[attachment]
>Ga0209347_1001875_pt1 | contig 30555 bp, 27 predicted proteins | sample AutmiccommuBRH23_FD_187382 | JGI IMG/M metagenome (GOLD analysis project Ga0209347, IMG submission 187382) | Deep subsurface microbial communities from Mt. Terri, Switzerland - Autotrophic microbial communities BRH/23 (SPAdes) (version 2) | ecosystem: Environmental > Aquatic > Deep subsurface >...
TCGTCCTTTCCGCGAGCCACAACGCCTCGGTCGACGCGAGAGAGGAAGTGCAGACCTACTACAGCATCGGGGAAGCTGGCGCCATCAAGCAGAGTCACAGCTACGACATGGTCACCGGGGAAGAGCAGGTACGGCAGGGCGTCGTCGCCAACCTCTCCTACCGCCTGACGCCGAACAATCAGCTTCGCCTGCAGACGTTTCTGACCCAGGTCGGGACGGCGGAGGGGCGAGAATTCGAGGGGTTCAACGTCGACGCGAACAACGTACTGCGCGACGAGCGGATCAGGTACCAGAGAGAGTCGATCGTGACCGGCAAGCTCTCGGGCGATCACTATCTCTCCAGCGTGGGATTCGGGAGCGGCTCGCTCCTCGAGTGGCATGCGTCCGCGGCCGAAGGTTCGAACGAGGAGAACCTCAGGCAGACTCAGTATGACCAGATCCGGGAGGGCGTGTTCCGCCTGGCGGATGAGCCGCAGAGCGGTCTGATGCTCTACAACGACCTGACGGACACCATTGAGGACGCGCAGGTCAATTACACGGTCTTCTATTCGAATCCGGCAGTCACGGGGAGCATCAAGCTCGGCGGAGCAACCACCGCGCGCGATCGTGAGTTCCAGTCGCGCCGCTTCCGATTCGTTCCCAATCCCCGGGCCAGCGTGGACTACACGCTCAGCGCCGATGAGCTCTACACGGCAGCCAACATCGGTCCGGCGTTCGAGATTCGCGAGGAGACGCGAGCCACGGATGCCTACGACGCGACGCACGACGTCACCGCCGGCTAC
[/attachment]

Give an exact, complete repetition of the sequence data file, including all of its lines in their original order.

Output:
>Ga0209347_1001875_pt1 | contig 30555 bp, 27 predicted proteins | sample AutmiccommuBRH23_FD_187382 | JGI IMG/M metagenome (GOLD analysis project Ga0209347, IMG submission 187382) | Deep subsurface microbial communities from Mt. Terri, Switzerland - Autotrophic microbial communities BRH/23 (SPAdes) (version 2) | ecosystem: Environmental > Aquatic > Deep subsurface >...
TCGTCCTTTCCGCGAGCCACAACGCCTCGGTCGACGCGAGAGAGGAAGTGCAGACCTACTACAGCATCGGGGAAGCTGGCGCCATCAAGCAGAGTCACAGCTACGACATGGTCACCGGGGAAGAGCAGGTACGGCAGGGCGTCGTCGCCAACCTCTCCTACCGCCTGACGCCGAACAATCAGCTTCGCCTGCAGACGTTTCTGACCCAGGTCGGGACGGCGGAGGGGCGAGAATTCGAGGGGTTCAACGTCGACGCGAACAACGTACTGCGCGACGAGCGGATCAGGTACCAGAGAGAGTCGATCGTGACCGGCAAGCTCTCGGGCGATCACTATCTCTCCAGCGTGGGATTCGGGAGCGGCTCGCTCCTCGAGTGGCATGCGTCCGCGGCCGAAGGTTCGAACGAGGAGAACCTCAGGCAGACTCAGTATGACCAGATCCGGGAGGGCGTGTTCCGCCTGGCGGATGAGCCGCAGAGCGGTCTGATGCTCTACAACGACCTGACGGACACCATTGAGGACGCGCAGGTCAATTACACGGTCTTCTATTCGAATCCGGCAGTCACGGGGAGCATCAAGCTCGGCGGAGCAACCACCGCGCGCGATCGTGAGTTCCAGTCGCGCCGCTTCCGATTCGTTCCCAATCCCCGGGCCAGCGTGGACTACACGCTCAGCGCCGATGAGCTCTACACGGCAGCCAACATCGGTCCGGCGTTCGAGATTCGCGAGGAGACGCGAGCCACGGATGCCTACGACGCGACGCACGACGTCACCGCCGGCTAC